SLIM Moon Lander Survives Lunar Night, Re-establishes Communication

SLIM Moon Lander Survives Lunar Night, Re-establishes Communication

A recently released image captured by the LEV-2 compact robot on the moon's surface depicts the Smart Lander for Investigating Moon (SLIM) probe, along with the robot's wheels positioned on both sides in the foreground. This photograph was taken shortly after SLIM's release from the Small Lunar Imager Module (SLIM) just prior to its successful landing.

The Japanese space agency, JAXA, announced on Monday that the SLIM moon lander had unexpectedly endured a frigid lunar night and had re-established communication with Earth, more than a month after making a historic "pinpoint" landing on the moon's surface. This successful touchdown made Japan the fifth nation to successfully place a probe on the lunar surface.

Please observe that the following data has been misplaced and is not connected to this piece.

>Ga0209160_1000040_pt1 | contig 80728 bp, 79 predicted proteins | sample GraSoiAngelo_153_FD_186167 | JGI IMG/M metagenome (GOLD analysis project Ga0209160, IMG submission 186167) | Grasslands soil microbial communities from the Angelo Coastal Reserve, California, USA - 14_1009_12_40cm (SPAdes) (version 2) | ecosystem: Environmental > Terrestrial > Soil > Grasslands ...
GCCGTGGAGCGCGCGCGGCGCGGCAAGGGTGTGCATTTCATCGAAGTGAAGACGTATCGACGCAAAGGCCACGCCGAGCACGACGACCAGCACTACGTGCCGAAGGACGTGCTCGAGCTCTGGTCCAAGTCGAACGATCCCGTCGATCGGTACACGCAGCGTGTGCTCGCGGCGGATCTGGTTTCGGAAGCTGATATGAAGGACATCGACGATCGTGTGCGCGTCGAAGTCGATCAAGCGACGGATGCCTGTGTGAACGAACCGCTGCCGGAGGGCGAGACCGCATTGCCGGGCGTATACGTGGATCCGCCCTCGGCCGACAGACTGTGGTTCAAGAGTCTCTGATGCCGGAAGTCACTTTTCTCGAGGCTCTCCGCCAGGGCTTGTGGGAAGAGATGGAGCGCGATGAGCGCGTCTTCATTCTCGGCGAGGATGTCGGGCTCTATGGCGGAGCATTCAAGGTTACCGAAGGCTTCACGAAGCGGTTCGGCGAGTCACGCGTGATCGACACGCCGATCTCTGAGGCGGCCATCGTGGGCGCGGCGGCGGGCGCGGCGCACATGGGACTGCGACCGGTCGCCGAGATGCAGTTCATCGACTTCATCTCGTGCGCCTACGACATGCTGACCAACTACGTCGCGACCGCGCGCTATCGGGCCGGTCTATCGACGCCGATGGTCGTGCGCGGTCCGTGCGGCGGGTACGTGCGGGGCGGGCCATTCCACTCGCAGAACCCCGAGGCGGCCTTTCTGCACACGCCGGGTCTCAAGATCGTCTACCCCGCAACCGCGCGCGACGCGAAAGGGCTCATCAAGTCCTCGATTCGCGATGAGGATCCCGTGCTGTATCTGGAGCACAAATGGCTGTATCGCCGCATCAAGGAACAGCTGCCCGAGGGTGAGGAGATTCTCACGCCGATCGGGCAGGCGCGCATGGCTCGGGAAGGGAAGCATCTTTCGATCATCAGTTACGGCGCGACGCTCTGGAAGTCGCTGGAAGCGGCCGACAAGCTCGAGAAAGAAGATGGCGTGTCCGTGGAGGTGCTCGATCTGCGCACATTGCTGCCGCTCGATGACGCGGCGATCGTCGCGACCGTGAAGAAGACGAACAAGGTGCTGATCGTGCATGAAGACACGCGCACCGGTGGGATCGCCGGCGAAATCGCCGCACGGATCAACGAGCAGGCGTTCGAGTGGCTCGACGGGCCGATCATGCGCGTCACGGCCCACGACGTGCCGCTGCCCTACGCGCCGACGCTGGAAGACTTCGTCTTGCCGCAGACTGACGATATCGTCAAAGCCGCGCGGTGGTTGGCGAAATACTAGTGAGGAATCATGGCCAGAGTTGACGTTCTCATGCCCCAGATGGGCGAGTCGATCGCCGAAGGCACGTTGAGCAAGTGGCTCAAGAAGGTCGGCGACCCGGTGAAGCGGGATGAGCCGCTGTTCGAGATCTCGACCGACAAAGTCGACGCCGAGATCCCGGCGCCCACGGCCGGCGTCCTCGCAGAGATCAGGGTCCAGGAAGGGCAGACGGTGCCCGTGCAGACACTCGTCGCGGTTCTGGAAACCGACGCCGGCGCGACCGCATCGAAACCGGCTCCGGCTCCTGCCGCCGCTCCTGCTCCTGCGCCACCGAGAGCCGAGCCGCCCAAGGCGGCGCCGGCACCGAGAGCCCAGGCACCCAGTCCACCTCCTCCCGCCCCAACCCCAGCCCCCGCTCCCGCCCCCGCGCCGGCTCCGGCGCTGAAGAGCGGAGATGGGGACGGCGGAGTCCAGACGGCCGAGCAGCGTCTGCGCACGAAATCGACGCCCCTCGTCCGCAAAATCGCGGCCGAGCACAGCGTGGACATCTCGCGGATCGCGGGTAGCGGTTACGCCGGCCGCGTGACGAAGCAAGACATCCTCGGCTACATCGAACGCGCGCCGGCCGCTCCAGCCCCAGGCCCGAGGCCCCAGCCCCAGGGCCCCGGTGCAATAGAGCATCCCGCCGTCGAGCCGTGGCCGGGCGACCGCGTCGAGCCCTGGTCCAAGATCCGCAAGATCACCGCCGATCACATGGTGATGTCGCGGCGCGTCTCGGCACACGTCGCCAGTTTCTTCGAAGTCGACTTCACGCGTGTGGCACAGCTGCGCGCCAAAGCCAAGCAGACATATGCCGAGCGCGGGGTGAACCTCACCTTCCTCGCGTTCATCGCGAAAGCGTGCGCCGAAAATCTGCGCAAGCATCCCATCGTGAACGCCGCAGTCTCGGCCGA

SLIM's historic landing marked a significant milestone in the exploration of the moon. Last week, U.S.-based Intuitive Machines' Odysseus probe followed suit, as nations and private enterprises continue to compete for resources and the potential for human habitation on the moon.

Shortly after landing approximately 55 meters (180 feet) from its designated target south of the moon's equator, SLIM's power supply was depleted due to the solar panels being positioned at the wrong angle after the lander had tipped over. However, more than a week later, the solar panels regained power thanks to a change in the sunlight's direction. JAXA had previously indicated that the probe was not designed to survive a lunar night.